The combined authority plans to raise awareness and make changes in access to sport, leisure and transport, training those in health and social care as well as sport and physical activity and establishing an Include Me West Midlands Network with disabled citizens at its centre.
WMCA physical activity champion Cllr Kamran Caan led a working group, whose report sets out 10 West Midlands priorities, not just for sport but also wider issues that impact on disabled citizens’ lives.
He said: “Above all the report pushes for a more inclusive approach in how we approach sport design and delivery and how people of the West Midlands live, work and play together.”
Baroness Tanni Grey Thompson, former Paralympian and chair of ukactive, was on the working group.
She said: “Disabled people can face a vast number of psychological, logistical and physical barriers to getting active. This is not just about the accessibility of a local leisure centre, but as much about a well-trained and inclusive workforce, better transport options, access to services, and inclusive messaging and imagery.
“The work of the West Midland’s Mayor resonates strongly with the “Everyone Can” programme: an initiative by ukactive and Sport England designed to change perceptions around disabled people’s participation in physical activity and support the sector to become more inclusive.”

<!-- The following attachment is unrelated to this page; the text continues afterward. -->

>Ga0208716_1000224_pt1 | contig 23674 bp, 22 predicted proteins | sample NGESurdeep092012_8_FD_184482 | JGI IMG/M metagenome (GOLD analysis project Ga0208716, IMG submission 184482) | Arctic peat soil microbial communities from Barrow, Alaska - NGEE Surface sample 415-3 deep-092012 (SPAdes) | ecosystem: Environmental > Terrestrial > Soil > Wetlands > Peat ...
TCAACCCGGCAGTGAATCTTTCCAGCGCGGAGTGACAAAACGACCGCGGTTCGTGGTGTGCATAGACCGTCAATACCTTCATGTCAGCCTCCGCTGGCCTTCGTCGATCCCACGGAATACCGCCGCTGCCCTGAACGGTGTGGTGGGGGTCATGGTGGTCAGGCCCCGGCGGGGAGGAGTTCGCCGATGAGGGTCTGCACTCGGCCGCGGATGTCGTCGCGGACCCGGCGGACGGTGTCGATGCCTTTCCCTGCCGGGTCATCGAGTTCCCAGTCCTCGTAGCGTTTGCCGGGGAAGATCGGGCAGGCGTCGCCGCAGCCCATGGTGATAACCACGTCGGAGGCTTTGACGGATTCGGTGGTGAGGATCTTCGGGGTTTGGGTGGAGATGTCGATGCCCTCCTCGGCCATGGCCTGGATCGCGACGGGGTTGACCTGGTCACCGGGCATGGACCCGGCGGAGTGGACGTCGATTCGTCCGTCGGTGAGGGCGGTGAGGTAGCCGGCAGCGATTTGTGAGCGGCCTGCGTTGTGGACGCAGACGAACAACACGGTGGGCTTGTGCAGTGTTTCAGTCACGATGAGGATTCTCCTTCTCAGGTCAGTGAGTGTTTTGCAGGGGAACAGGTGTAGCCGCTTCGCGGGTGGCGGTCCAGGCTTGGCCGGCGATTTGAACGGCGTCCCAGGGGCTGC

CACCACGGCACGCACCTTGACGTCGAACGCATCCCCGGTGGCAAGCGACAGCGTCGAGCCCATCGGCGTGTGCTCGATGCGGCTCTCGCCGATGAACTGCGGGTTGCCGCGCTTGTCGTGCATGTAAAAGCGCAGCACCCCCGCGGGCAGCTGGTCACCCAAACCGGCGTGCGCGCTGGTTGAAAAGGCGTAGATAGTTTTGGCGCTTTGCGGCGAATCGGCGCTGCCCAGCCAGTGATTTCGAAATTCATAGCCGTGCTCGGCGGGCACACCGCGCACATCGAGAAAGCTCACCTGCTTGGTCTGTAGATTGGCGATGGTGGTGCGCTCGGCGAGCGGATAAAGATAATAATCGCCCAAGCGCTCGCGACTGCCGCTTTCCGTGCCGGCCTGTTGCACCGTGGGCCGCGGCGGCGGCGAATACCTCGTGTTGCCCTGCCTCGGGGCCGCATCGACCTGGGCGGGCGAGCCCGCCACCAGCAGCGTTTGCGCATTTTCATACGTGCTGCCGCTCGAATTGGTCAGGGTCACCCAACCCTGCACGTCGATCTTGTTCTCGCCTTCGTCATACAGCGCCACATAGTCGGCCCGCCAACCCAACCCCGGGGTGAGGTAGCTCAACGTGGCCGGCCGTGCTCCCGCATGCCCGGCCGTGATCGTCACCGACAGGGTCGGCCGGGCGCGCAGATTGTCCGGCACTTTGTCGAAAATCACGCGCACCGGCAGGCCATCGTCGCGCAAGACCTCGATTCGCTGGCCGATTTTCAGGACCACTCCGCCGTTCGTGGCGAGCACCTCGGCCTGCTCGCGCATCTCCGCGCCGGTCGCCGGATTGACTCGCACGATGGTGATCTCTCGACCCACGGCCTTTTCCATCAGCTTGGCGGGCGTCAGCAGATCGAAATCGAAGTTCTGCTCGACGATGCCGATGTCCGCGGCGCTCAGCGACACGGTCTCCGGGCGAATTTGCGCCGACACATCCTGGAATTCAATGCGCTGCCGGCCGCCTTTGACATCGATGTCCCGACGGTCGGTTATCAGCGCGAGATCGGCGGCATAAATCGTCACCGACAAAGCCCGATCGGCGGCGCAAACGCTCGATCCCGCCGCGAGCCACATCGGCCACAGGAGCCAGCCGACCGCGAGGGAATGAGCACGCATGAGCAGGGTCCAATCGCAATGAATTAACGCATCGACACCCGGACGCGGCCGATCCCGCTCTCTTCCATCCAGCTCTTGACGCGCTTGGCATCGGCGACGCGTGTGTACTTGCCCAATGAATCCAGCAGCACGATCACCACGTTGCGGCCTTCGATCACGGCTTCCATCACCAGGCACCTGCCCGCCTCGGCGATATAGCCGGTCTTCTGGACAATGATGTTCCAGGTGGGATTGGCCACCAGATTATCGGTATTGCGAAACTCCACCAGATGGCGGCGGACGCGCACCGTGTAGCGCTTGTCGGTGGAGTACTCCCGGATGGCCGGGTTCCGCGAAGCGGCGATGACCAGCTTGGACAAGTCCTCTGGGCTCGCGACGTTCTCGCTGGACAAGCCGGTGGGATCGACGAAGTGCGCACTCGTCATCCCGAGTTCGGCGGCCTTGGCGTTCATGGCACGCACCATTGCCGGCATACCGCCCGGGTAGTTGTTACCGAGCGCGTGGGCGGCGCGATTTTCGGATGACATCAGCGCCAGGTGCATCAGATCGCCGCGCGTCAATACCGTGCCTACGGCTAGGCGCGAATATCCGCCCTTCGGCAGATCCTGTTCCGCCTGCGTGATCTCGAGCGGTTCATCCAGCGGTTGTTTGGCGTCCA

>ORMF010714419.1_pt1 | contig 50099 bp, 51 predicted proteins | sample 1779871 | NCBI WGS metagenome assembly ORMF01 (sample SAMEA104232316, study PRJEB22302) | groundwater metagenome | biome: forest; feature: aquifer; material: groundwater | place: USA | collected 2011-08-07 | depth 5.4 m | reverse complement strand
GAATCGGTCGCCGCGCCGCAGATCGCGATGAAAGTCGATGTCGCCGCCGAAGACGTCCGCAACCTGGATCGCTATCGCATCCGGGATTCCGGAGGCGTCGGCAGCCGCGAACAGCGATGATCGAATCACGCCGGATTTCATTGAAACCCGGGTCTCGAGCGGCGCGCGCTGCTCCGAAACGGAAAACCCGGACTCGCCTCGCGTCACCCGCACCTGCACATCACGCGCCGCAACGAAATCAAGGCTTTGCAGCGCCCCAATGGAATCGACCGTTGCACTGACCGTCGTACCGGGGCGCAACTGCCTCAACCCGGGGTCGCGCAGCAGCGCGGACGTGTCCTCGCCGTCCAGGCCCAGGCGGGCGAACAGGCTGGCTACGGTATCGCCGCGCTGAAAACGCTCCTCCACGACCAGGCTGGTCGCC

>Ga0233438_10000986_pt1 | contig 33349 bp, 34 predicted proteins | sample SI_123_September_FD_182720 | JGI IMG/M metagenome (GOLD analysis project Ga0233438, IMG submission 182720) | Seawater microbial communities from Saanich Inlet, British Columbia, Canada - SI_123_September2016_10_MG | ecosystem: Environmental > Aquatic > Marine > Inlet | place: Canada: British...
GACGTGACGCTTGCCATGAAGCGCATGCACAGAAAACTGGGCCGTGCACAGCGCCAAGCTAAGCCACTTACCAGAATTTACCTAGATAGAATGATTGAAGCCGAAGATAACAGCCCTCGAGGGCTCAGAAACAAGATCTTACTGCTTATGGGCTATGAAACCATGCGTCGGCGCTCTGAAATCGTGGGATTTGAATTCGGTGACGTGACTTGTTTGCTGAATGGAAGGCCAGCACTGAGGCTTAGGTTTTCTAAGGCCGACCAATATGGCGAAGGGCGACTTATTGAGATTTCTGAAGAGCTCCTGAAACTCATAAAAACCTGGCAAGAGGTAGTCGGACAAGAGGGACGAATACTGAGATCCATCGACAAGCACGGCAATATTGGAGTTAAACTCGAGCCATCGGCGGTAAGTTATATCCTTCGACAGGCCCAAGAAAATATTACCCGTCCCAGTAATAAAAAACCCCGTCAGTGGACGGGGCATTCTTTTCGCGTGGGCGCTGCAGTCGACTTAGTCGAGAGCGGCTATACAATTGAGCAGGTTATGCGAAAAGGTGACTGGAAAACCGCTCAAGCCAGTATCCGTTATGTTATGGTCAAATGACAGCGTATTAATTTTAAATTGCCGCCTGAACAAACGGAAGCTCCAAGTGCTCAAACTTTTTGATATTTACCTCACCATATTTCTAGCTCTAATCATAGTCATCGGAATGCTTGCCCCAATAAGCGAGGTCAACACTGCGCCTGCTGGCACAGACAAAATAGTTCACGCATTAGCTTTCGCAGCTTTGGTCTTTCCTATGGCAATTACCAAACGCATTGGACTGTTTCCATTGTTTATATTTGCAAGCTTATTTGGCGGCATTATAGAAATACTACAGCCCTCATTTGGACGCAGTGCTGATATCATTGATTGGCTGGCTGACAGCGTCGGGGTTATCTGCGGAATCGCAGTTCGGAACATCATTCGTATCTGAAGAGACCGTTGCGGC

Sport England CEO Tim Hollingsworth recently called for the sport and physical activity sector to rethink the way it addresses the challenge to get people from all backgrounds more physically active.
Mike Diaper, Sport England's executive director for children and young people, tackling inactivity, said: “Getting active can have massive health and other benefits for disabled people and yet disabled people are twice as likely to be inactive when compared to the rest of the population.
"Sport England is determined to turn this picture around by listening to, understanding and acting on what disabled people tell us.
"We are helping the sector provide sport and physical activity in a way that is accessible, practical and most importantly fun. We are delighted to be working with uk active and the West Midlands Combined Authority using National Lottery funding to pioneer change.”